Welcome to “2012 Year in Review: The Good, the Bad, and the Ridiculous.” If you’re reading this as they’re posted, it’s backwards; but, if you’re reading back through the blog archives, they’re in order.
2012 has been quite a year. We survived 3 ends of the world, by my count. That’s pretty ridiculous, true, but our very existence here means that they must be, so we won’t waste any more words on that. What did make the cut?
The “War on Women”
That this tops the list should not surprise my regular readers; several of my posts this year (including this one and that one when it first broke) dealt with it. Now, the “war on women” is not to be confused with the “war on a woman”; that I addressed in 2008 (first item). No, in yet another display of Democrat projection, this one was an accusation against Republicans.
It started with a strange question in the Republican primary, shot to the forefront with Sandra Fluke and Rush Limbaugh, and continued throughout the campaign. The Obama campaign created a horribly insipid animation called “The Life of Julia,” where their heroine (um, victim?) displays her dependence upon government at every stage of her life. It was presented as if it was a good thing; the government as boyfriend, husband, business partner, and health insurance provider. To me, the suggestion that women need, or would want, something like that is truly offensive and sexist.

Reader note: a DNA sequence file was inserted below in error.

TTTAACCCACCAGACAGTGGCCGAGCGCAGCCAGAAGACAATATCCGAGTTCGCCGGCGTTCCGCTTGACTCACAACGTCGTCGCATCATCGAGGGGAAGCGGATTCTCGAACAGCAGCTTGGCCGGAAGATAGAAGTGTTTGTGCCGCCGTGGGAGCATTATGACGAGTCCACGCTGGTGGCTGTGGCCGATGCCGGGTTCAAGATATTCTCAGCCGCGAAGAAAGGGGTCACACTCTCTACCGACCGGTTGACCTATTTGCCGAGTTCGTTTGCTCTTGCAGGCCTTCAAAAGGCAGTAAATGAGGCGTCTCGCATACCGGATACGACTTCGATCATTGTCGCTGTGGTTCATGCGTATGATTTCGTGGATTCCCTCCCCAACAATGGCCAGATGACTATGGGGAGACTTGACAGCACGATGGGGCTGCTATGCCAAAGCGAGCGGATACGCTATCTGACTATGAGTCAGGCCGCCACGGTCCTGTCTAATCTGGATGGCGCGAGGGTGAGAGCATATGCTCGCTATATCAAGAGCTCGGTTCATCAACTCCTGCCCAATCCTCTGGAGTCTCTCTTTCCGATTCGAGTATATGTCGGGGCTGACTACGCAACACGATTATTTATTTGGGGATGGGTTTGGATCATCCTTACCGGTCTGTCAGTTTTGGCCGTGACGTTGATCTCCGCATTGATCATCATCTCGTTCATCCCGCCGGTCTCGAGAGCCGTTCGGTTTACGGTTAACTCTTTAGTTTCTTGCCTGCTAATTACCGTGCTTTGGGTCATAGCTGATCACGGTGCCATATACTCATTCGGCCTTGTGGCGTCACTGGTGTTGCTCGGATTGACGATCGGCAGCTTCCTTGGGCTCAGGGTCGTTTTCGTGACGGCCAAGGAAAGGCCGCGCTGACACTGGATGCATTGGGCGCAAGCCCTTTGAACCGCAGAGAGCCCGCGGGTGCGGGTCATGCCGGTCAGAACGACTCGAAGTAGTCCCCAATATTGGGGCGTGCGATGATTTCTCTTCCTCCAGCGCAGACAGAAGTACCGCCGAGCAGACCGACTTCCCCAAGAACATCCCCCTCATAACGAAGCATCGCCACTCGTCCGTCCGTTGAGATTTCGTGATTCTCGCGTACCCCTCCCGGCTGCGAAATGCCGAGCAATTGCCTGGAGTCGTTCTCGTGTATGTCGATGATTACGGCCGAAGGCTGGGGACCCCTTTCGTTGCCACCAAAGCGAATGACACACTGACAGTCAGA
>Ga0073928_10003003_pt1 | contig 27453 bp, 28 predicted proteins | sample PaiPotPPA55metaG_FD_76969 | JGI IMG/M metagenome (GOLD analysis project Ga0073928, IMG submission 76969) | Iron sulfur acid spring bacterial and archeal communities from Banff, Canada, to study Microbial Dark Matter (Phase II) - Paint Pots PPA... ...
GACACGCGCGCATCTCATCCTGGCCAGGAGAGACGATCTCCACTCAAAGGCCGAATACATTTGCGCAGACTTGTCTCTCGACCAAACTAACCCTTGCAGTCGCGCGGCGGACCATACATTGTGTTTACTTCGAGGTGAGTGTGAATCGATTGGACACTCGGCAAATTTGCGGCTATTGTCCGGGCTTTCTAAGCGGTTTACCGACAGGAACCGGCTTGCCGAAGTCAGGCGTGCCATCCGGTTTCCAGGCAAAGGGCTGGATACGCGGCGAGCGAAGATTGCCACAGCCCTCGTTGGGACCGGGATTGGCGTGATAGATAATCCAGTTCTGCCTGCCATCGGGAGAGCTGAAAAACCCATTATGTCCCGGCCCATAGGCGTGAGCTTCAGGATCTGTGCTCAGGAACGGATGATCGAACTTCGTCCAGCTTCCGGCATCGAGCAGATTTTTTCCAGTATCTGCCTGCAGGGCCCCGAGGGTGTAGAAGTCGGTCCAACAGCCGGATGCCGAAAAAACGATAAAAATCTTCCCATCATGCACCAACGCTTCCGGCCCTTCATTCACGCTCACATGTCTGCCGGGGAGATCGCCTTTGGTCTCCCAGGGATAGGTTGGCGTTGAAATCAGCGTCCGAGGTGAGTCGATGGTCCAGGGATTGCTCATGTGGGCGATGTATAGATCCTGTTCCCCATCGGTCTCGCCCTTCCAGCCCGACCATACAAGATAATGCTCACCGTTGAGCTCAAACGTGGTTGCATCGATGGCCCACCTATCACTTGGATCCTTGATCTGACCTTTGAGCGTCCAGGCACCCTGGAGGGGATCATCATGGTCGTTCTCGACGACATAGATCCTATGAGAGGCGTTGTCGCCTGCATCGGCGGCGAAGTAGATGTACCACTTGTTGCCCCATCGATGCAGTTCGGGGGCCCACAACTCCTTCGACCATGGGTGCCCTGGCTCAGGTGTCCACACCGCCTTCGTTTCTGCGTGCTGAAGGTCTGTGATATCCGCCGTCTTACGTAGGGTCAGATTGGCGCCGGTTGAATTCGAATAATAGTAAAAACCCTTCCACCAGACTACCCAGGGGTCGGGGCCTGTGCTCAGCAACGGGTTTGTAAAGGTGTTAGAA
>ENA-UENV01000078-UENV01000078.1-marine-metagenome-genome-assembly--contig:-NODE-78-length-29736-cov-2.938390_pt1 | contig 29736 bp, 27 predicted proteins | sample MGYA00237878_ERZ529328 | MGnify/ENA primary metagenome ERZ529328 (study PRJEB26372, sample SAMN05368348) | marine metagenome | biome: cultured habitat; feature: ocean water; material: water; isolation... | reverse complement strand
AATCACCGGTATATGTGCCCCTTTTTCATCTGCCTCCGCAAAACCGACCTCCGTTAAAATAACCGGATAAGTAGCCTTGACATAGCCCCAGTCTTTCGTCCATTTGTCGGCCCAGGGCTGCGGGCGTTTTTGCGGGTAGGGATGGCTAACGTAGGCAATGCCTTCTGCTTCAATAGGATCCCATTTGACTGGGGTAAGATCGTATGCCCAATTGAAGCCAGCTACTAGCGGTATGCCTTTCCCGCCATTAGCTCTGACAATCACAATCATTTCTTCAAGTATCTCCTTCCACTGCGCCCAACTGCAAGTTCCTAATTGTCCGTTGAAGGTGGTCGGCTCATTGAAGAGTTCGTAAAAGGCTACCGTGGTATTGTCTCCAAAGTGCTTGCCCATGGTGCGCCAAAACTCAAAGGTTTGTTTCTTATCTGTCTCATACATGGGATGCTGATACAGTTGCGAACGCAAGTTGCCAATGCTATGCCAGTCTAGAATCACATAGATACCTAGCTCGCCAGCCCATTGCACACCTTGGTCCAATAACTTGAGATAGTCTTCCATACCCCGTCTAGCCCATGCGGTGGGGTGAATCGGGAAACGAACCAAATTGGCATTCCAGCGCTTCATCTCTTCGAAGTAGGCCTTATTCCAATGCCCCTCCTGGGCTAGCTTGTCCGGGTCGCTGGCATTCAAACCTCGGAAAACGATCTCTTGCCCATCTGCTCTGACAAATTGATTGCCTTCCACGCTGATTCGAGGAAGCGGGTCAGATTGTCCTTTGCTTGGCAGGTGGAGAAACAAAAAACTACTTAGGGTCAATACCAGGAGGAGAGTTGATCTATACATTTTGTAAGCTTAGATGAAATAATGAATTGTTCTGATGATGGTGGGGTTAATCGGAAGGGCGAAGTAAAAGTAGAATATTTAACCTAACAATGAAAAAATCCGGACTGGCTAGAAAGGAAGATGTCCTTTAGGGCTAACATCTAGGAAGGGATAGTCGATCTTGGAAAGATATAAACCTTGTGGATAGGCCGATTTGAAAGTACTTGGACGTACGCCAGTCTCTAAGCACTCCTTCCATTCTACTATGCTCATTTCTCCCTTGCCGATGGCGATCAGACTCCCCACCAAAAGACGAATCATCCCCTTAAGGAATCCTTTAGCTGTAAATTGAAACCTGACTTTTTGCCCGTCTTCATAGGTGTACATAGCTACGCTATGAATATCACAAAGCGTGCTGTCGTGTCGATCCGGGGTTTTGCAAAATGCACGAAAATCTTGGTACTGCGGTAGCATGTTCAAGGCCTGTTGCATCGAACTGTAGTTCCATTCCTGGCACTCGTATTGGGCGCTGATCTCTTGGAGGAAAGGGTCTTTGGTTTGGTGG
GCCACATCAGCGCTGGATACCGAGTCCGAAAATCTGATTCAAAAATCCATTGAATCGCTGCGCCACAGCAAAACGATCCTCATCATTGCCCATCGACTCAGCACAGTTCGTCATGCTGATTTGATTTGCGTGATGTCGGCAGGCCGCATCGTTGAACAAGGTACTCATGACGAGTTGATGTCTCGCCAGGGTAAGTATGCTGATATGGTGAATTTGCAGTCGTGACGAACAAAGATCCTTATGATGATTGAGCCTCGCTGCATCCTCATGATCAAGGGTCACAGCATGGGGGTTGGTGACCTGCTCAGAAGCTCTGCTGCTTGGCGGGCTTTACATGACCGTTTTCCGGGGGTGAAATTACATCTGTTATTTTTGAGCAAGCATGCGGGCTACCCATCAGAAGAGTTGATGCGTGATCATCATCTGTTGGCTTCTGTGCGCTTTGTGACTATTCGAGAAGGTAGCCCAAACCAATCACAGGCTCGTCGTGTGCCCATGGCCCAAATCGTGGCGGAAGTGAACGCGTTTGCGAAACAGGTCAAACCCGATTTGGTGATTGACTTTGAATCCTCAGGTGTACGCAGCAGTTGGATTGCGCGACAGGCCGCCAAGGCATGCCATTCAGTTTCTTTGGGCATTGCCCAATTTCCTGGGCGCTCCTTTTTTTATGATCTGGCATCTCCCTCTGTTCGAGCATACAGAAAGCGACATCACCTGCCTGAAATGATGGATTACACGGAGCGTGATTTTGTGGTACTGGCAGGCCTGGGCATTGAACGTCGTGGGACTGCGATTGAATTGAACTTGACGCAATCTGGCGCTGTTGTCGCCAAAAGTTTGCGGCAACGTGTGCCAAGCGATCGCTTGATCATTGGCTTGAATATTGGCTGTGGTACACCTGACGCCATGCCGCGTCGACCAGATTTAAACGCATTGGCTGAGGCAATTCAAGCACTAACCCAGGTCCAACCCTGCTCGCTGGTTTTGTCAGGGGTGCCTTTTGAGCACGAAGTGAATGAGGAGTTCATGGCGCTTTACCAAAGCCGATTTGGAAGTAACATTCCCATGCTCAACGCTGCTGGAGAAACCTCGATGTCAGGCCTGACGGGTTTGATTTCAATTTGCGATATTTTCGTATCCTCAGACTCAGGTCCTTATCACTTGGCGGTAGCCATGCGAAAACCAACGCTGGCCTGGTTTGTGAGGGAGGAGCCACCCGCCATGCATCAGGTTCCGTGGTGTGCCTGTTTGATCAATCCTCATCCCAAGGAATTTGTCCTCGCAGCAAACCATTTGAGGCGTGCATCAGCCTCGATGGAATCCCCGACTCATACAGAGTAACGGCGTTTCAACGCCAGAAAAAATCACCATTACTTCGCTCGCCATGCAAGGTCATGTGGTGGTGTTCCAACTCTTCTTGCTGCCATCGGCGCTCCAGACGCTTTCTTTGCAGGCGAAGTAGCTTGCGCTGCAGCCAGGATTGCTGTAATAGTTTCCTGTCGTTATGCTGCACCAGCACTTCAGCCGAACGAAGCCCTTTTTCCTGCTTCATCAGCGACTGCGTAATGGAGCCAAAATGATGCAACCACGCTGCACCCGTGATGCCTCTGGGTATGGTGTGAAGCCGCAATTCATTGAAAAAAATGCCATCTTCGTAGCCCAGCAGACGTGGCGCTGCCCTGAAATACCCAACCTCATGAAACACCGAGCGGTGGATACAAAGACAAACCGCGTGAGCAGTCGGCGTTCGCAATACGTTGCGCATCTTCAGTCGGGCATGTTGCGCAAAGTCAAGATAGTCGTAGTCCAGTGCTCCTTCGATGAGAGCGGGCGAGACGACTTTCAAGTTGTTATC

Granted, the Republicans didn’t help themselves against these charges. Todd Akin and Richard Mourdock, both running for the US Senate, answered questions about abortion by emphasizing their “no rape exception” views – clumsily. Akin should have removed himself, but did not, and squandered a gift-on-a-platter opportunity to remove a senator who has not been that helpful to her home state. Mourdock was a Tea Party Republican who defeated a long-term incumbent in the primary, yet went down to defeat in a state that Romney took 54/44.
Really, the war on women was nothing more than the “they want kids to starve” meme from the late 80’s and 90’s, where ridiculous charges were made against Republicans, and those charges went unanswered. This year, as well, the response was tepid. What Republican wants to take away health care? The charge is ridiculous, and should be addressed as such. Otherwise, they’ll continue to make these outlandish statements “They’re gonna put y’all back in chains!”, said our vice-president. They took “binders full of women” out of the context of people-to-hire and somehow turned it into a negative. “You didn’t build that” - oh wait, that’s just poor sentence structure. Please! There is no poor sentence structure in a pre-written campaign speech!
The main problem with all of that, though, is that it worked. Which brings me to my next item…
Barack Obama Reelected